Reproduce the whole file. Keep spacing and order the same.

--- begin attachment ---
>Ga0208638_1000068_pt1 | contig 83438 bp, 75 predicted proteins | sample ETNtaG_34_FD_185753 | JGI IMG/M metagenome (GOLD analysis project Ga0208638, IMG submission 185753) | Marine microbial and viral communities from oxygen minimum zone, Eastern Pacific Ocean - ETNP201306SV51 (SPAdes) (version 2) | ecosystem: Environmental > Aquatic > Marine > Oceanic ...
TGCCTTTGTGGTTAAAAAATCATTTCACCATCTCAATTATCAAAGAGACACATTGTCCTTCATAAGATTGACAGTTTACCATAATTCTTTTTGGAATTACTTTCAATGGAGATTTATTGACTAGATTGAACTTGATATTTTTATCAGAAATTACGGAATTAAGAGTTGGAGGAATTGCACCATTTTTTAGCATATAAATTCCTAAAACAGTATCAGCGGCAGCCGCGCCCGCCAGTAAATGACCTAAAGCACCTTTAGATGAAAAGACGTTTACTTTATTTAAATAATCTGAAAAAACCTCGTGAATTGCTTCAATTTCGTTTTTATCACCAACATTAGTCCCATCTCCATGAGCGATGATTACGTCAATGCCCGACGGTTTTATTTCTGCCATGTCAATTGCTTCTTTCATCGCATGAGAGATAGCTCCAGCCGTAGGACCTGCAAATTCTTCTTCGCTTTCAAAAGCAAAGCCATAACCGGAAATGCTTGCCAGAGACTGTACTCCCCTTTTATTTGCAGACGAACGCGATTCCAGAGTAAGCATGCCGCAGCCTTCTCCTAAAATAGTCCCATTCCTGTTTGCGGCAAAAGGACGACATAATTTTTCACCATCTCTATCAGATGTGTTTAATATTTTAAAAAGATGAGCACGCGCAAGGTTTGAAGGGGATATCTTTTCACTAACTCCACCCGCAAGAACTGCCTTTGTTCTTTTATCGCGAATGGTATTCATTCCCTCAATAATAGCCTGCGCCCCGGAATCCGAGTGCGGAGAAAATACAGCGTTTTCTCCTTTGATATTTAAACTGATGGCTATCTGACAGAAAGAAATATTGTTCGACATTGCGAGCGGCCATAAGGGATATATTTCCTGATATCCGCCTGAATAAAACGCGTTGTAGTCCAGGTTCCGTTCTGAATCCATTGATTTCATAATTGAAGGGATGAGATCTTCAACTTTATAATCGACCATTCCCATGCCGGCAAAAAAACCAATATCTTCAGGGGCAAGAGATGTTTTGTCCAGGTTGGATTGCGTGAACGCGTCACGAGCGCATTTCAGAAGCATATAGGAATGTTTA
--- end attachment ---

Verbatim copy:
>Ga0208638_1000068_pt1 | contig 83438 bp, 75 predicted proteins | sample ETNtaG_34_FD_185753 | JGI IMG/M metagenome (GOLD analysis project Ga0208638, IMG submission 185753) | Marine microbial and viral communities from oxygen minimum zone, Eastern Pacific Ocean - ETNP201306SV51 (SPAdes) (version 2) | ecosystem: Environmental > Aquatic > Marine > Oceanic ...
TGCCTTTGTGGTTAAAAAATCATTTCACCATCTCAATTATCAAAGAGACACATTGTCCTTCATAAGATTGACAGTTTACCATAATTCTTTTTGGAATTACTTTCAATGGAGATTTATTGACTAGATTGAACTTGATATTTTTATCAGAAATTACGGAATTAAGAGTTGGAGGAATTGCACCATTTTTTAGCATATAAATTCCTAAAACAGTATCAGCGGCAGCCGCGCCCGCCAGTAAATGACCTAAAGCACCTTTAGATGAAAAGACGTTTACTTTATTTAAATAATCTGAAAAAACCTCGTGAATTGCTTCAATTTCGTTTTTATCACCAACATTAGTCCCATCTCCATGAGCGATGATTACGTCAATGCCCGACGGTTTTATTTCTGCCATGTCAATTGCTTCTTTCATCGCATGAGAGATAGCTCCAGCCGTAGGACCTGCAAATTCTTCTTCGCTTTCAAAAGCAAAGCCATAACCGGAAATGCTTGCCAGAGACTGTACTCCCCTTTTATTTGCAGACGAACGCGATTCCAGAGTAAGCATGCCGCAGCCTTCTCCTAAAATAGTCCCATTCCTGTTTGCGGCAAAAGGACGACATAATTTTTCACCATCTCTATCAGATGTGTTTAATATTTTAAAAAGATGAGCACGCGCAAGGTTTGAAGGGGATATCTTTTCACTAACTCCACCCGCAAGAACTGCCTTTGTTCTTTTATCGCGAATGGTATTCATTCCCTCAATAATAGCCTGCGCCCCGGAATCCGAGTGCGGAGAAAATACAGCGTTTTCTCCTTTGATATTTAAACTGATGGCTATCTGACAGAAAGAAATATTGTTCGACATTGCGAGCGGCCATAAGGGATATATTTCCTGATATCCGCCTGAATAAAACGCGTTGTAGTCCAGGTTCCGTTCTGAATCCATTGATTTCATAATTGAAGGGATGAGATCTTCAACTTTATAATCGACCATTCCCATGCCGGCAAAAAAACCAATATCTTCAGGGGCAAGAGATGTTTTGTCCAGGTTGGATTGCGTGAACGCGTCACGAGCGCATTTCAGAAGCATATAGGAATGTTTA